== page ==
On the eve of the first Democratic debate of 2019, Charlotte, a 23-year-old in Connecticut, mulled over the odds of a big performance from presidential candidate Andrew Yang. Yang had not grown his presence in national polls much over the past few months, but the debate stage looked like the natural setting for the entrepreneur-turned-presidential hopeful, whose campaign agenda overflows with policy ideas. “I think it’ll be a critical moment for him to assert himself as someone who could be taken seriously for president,” she wrote to me on Reddit. “I’m still hopeful!”
I had spoken to Charlotte in April, amid a rising crest of a fandom (nicknamed the #YangGang) fueled on memes and Yang’s articulate (and viral) appearance on comedian Joe Rogan’s massively popular podcast. Here was a fringe figure who was being profiled by mainstream outlets like the New York Times (who dubbed him the “Internet’s favorite candidate”) and Politico, winning ears by proclaiming a proposal to give $1,000 to every American, every month, tax-free.
It was a simple, giddy idea ripe for memeing, and the memes that arrived were as weird and diverse as the Yang Gang itself, ranging from oddball shitposts to existential cynicism to vaguely cringeworthy shows of affection. “Yangwave,” a riff on vaporwave complete with hot-pink Yang hats, became popular for a minute. So was the idea that the Yang Gang could rocket Yang into the public consciousness if he got a shot to prove his mettle on a national stage.
The moment came on the evening of Thursday, June 27th. Yang took the crowded stage alongside nine other candidates, including household names like Joe Biden and Bernie Sanders. And, just like that, Yang disappeared.
Though he had been polling similarly to debate peers like Pete Buttigieg, Eric Swalwell and Marianne Williamson, all three of those speakers buried Yang for time on the mic. In fact, nobody spoke less than Yang. Neutral observers and Yang Gangers alike wondered what was happening. Yang hardly seemed to care he was there, at least gauging by the amount of times he offered his voice. “It feels like Andrew Yang is gonna leave early to beat traffic,” comedian Aparna Nancherla cracked on Twitter in the middle of the debate.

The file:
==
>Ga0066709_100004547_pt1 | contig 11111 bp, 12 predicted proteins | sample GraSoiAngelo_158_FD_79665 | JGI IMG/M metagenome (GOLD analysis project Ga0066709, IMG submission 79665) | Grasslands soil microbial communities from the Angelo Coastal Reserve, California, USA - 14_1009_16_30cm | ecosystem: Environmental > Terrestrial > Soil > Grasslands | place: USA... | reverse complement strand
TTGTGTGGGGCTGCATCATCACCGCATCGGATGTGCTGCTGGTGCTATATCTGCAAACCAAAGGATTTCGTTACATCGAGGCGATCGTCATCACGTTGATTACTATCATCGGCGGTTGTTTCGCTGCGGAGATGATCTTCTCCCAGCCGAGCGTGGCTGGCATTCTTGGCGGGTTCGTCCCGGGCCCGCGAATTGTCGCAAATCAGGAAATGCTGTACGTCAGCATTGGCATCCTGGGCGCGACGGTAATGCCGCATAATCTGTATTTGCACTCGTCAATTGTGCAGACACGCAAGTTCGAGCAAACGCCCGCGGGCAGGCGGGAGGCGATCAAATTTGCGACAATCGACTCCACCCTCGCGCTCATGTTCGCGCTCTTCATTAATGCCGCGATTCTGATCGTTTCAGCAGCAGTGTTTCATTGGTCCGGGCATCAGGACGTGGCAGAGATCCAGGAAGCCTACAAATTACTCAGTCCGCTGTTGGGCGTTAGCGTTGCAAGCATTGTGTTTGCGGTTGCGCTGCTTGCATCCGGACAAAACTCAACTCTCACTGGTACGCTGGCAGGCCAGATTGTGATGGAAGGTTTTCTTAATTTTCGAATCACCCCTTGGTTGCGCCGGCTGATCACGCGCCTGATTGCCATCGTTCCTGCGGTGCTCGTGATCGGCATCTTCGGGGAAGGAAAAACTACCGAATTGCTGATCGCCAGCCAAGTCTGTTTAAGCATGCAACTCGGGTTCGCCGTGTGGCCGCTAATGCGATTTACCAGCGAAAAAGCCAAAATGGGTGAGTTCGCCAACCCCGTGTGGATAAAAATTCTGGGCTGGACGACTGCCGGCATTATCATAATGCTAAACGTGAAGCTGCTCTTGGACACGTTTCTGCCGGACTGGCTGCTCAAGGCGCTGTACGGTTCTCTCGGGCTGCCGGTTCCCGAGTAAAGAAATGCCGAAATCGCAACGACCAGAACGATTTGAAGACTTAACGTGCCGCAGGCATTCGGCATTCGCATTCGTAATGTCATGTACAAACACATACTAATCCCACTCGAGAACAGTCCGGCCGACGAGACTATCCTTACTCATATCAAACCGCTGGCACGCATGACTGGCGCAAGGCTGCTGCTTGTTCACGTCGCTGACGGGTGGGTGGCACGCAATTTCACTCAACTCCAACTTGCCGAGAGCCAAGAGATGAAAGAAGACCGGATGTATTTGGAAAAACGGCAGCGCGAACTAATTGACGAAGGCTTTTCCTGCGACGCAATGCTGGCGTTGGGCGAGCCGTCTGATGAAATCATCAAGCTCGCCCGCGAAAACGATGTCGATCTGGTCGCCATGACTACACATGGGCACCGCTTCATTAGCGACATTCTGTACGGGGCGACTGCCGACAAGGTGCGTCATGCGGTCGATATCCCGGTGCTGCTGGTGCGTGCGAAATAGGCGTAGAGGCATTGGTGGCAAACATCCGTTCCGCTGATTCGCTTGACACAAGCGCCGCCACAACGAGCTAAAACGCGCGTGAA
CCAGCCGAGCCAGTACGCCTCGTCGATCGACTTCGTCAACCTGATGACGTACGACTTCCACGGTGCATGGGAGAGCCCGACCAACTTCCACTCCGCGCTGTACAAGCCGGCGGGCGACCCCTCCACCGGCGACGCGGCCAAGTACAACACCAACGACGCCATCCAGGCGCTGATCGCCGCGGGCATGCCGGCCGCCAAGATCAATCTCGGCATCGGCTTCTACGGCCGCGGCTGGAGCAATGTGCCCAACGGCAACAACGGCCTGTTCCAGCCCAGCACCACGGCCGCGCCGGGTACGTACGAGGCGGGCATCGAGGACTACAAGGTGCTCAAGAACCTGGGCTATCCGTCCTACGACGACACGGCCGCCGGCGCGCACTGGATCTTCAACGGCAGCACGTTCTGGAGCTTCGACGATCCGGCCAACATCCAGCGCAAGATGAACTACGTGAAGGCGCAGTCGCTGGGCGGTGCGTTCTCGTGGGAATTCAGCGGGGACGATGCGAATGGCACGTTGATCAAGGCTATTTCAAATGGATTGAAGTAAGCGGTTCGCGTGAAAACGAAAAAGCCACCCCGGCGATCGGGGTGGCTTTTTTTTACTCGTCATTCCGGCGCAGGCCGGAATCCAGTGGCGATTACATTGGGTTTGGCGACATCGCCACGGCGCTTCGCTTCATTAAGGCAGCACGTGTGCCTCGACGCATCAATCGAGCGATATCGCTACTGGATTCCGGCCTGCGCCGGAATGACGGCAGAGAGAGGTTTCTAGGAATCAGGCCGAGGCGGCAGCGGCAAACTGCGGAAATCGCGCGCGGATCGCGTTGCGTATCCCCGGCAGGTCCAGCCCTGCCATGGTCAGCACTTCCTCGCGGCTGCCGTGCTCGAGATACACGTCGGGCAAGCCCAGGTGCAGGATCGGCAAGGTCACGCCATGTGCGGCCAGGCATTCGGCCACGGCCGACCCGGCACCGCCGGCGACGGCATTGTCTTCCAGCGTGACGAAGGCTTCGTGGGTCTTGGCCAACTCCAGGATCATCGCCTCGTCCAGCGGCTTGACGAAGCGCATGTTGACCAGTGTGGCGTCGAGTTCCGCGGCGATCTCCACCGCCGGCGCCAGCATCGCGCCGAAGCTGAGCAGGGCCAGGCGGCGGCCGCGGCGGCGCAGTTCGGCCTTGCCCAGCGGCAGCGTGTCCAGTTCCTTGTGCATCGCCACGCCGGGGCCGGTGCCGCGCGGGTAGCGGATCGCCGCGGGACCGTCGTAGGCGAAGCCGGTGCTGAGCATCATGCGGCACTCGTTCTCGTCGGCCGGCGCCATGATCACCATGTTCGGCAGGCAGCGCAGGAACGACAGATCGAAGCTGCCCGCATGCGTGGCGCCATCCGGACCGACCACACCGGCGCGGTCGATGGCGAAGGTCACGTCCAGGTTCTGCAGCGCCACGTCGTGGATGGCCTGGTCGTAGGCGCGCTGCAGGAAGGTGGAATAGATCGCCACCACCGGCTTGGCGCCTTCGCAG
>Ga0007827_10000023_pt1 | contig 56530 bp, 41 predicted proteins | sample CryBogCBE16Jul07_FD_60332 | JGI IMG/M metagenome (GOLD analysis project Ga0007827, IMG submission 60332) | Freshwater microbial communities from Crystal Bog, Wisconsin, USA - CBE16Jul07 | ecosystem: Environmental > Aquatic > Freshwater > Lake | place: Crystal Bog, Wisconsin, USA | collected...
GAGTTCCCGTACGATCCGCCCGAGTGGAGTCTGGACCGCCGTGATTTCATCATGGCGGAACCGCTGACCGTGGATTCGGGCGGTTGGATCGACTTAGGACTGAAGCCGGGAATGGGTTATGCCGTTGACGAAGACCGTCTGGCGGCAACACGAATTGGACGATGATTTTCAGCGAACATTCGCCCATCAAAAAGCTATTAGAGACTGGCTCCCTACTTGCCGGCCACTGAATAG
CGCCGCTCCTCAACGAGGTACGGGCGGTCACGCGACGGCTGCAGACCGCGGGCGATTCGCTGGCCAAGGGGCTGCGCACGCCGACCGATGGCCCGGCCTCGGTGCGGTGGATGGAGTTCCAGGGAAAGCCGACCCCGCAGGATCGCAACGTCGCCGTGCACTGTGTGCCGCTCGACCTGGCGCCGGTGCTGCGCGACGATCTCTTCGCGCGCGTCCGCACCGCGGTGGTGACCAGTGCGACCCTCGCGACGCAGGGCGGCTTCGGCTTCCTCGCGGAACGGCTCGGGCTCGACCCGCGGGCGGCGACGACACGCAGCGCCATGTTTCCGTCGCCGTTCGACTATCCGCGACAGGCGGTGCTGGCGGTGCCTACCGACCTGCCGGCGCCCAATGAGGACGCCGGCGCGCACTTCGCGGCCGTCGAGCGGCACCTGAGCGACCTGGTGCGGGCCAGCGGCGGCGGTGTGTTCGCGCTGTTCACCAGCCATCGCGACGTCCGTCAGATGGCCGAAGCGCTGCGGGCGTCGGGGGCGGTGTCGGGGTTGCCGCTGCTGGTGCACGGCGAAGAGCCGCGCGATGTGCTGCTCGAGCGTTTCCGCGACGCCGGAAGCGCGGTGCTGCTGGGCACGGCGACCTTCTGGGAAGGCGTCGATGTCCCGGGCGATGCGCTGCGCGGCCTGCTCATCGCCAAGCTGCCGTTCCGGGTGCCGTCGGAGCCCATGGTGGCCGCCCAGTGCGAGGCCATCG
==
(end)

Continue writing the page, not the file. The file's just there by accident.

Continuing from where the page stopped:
As the debate dragged on with plenty of noisy interruption and spirited speechifying, the Yang Gang began to despair. Their meme king had energized his fundraising pool, flying past the 65,000-donor mark required to qualify for the debates well before a May deadline. Over and over again, Yang referenced the debates on Twitter as not just a milestone but a critical proving ground.
As soon as the debate came to a close, Yang’s fans collapsed into an uncomfortable mix of disappointment and what-ifs. “Tonight’s debate would have been Andrew’s chance to seriously break out. The mods didn’t give him much screen time but that was to be expected. Andrew should have butted in and interrupted the other candidates as much as possible,” argued redditor ShayaVosh on a top-voted post in the r/YangGang forum. “Debate is not a place for politeness, it’s a gladiator pit, and if you want the crowd to cheer for you then you have to get bloody. Andrew wasn’t willing to do that and he lost his chance to make an impression because of it.”
Others tried to meme their way into a justification for Yang’s non-confrontational approach, spreading messages of reassurance on Facebook, Twitter and beyond.
I asked Charlotte what she thought of Yang’s performance, and she admitted that she had missed it (“I was moving, and didn’t have internet set up yet.”) But she also brought my attention to a significant plot twist: “I’m preemptively disappointed, having seen the internet meltdown over the fact that they had his mic turned off so that he could not speak unless directly spoken to.”